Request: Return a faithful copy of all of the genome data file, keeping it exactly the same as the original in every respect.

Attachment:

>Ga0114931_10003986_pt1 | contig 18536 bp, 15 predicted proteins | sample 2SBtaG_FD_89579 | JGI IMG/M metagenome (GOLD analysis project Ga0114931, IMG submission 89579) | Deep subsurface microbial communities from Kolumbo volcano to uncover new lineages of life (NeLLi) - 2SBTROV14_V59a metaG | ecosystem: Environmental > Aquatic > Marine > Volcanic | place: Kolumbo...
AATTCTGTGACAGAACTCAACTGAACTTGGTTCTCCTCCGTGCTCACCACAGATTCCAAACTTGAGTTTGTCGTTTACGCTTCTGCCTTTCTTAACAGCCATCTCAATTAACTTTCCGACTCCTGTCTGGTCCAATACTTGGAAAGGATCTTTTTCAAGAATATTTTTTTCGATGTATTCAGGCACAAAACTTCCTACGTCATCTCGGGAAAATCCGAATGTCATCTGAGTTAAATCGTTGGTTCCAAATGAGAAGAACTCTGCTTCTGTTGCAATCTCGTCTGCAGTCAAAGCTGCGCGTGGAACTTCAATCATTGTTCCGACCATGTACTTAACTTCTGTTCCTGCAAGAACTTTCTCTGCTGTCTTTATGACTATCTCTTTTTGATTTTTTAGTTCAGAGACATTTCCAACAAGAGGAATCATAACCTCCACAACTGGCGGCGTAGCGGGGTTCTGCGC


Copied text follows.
>Ga0114931_10003986_pt1 | contig 18536 bp, 15 predicted proteins | sample 2SBtaG_FD_89579 | JGI IMG/M metagenome (GOLD analysis project Ga0114931, IMG submission 89579) | Deep subsurface microbial communities from Kolumbo volcano to uncover new lineages of life (NeLLi) - 2SBTROV14_V59a metaG | ecosystem: Environmental > Aquatic > Marine > Volcanic | place: Kolumbo...
AATTCTGTGACAGAACTCAACTGAACTTGGTTCTCCTCCGTGCTCACCACAGATTCCAAACTTGAGTTTGTCGTTTACGCTTCTGCCTTTCTTAACAGCCATCTCAATTAACTTTCCGACTCCTGTCTGGTCCAATACTTGGAAAGGATCTTTTTCAAGAATATTTTTTTCGATGTATTCAGGCACAAAACTTCCTACGTCATCTCGGGAAAATCCGAATGTCATCTGAGTTAAATCGTTGGTTCCAAATGAGAAGAACTCTGCTTCTGTTGCAATCTCGTCTGCAGTCAAAGCTGCGCGTGGAACTTCAATCATTGTTCCGACCATGTACTTAACTTCTGTTCCTGCAAGAACTTTCTCTGCTGTCTTTATGACTATCTCTTTTTGATTTTTTAGTTCAGAGACATTTCCAACAAGAGGAATCATAACCTCCACAACTGGCGGCGTAGCGGGGTTCTGCGC